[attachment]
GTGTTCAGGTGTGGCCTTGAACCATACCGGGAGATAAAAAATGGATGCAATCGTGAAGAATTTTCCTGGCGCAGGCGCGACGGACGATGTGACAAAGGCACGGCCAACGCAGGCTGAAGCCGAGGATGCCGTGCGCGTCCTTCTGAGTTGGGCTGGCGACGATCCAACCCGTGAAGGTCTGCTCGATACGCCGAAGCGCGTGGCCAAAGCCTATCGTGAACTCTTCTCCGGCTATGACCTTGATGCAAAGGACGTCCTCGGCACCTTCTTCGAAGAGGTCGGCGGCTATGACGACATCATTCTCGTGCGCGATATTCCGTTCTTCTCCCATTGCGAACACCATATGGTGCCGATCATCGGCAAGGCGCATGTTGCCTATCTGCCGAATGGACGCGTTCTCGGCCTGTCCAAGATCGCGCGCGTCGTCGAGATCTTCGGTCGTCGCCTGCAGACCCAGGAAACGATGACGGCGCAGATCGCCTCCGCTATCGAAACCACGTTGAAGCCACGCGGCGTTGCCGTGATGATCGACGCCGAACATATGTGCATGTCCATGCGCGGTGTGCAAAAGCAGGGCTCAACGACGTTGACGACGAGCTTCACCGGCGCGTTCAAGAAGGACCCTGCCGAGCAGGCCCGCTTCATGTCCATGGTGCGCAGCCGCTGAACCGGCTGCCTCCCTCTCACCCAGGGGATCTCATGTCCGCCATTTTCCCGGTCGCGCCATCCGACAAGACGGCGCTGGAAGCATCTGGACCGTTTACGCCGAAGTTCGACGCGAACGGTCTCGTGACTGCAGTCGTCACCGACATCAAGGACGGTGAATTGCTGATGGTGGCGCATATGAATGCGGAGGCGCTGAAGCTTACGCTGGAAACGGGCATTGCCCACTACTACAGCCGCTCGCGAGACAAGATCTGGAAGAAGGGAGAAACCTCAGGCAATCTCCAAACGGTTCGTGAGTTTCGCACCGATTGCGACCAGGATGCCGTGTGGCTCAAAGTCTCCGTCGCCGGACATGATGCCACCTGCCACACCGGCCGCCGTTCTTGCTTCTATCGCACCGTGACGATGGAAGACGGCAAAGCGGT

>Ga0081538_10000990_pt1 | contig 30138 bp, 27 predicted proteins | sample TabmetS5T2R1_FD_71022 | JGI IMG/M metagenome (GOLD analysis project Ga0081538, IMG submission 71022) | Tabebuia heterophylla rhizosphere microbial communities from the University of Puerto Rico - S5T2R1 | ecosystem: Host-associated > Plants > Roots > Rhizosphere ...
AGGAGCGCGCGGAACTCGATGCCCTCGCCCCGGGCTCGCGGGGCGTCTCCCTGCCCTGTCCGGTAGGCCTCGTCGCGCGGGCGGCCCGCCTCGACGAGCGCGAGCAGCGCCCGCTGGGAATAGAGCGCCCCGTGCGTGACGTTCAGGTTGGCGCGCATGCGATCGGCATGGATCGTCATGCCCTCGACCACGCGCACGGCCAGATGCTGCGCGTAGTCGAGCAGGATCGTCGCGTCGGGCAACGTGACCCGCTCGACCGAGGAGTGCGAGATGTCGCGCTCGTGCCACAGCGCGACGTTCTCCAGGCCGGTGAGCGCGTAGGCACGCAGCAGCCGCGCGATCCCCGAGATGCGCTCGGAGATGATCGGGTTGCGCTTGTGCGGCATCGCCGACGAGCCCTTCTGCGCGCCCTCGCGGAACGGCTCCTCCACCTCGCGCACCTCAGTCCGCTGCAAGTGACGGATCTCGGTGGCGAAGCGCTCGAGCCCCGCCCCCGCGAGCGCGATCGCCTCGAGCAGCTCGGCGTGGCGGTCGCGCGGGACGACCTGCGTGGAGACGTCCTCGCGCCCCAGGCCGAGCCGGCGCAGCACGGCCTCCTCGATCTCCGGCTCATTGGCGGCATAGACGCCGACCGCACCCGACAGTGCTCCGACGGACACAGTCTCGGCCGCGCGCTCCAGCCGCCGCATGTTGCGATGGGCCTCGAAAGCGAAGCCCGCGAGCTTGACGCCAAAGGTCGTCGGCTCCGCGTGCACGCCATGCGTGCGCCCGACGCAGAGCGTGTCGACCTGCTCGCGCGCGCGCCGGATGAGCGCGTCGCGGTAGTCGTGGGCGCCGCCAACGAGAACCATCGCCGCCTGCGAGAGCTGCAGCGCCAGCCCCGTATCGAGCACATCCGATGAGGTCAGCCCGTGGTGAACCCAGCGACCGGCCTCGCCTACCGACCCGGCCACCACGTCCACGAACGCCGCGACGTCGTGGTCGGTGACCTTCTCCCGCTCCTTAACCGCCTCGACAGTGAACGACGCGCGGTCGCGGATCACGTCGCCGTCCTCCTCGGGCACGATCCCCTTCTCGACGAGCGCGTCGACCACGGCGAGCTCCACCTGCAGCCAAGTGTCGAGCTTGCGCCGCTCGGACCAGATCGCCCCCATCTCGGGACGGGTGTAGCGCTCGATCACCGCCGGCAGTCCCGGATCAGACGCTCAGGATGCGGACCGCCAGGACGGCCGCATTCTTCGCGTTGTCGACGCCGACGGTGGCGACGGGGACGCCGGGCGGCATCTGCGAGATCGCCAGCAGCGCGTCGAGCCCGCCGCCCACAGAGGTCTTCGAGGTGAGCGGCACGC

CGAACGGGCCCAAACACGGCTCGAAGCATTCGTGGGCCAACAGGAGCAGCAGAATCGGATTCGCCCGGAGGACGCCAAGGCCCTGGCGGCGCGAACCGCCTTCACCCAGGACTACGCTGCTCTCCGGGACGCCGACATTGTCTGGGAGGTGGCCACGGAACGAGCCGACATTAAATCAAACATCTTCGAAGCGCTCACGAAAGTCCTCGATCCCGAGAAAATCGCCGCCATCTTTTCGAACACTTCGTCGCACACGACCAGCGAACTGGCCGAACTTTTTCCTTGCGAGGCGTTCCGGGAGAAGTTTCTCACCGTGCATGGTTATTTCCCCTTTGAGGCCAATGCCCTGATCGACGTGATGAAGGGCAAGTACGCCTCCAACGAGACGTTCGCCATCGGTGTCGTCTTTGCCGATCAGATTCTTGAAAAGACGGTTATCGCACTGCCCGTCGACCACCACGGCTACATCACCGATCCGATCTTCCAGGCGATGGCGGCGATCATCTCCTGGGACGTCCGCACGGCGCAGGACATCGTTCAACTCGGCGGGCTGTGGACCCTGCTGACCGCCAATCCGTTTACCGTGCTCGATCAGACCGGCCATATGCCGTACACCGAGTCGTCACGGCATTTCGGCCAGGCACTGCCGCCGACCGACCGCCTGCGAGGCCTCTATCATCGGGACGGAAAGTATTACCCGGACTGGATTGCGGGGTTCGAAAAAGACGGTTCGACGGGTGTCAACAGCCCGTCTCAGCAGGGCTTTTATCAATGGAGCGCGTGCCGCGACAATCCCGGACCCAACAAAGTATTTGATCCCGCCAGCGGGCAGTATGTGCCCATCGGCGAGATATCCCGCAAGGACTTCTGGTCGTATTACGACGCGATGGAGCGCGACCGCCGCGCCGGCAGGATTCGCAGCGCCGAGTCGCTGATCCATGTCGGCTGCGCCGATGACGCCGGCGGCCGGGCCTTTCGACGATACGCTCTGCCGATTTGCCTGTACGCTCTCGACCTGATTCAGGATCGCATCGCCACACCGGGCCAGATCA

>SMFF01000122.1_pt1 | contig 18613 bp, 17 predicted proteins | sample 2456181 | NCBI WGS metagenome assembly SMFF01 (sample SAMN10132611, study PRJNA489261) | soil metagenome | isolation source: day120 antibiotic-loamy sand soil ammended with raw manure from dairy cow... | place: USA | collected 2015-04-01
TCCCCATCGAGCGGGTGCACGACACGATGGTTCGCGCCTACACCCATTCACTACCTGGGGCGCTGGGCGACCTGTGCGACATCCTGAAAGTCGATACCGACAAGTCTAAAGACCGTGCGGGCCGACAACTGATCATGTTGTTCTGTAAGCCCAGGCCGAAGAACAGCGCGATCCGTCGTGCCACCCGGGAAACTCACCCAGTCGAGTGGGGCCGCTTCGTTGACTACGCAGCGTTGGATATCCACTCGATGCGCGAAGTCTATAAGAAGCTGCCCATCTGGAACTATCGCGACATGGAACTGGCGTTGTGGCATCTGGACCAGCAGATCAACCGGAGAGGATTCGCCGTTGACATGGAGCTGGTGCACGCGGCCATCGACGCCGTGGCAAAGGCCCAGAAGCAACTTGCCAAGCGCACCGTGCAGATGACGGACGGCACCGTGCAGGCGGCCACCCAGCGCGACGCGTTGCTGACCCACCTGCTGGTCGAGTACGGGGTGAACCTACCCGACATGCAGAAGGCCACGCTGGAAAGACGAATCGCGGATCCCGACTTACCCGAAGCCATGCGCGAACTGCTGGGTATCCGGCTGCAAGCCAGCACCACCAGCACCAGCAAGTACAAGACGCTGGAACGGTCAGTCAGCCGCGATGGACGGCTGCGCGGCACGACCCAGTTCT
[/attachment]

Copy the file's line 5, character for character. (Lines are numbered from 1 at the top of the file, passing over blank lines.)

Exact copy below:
>SMFF01000122.1_pt1 | contig 18613 bp, 17 predicted proteins | sample 2456181 | NCBI WGS metagenome assembly SMFF01 (sample SAMN10132611, study PRJNA489261) | soil metagenome | isolation source: day120 antibiotic-loamy sand soil ammended with raw manure from dairy cow... | place: USA | collected 2015-04-01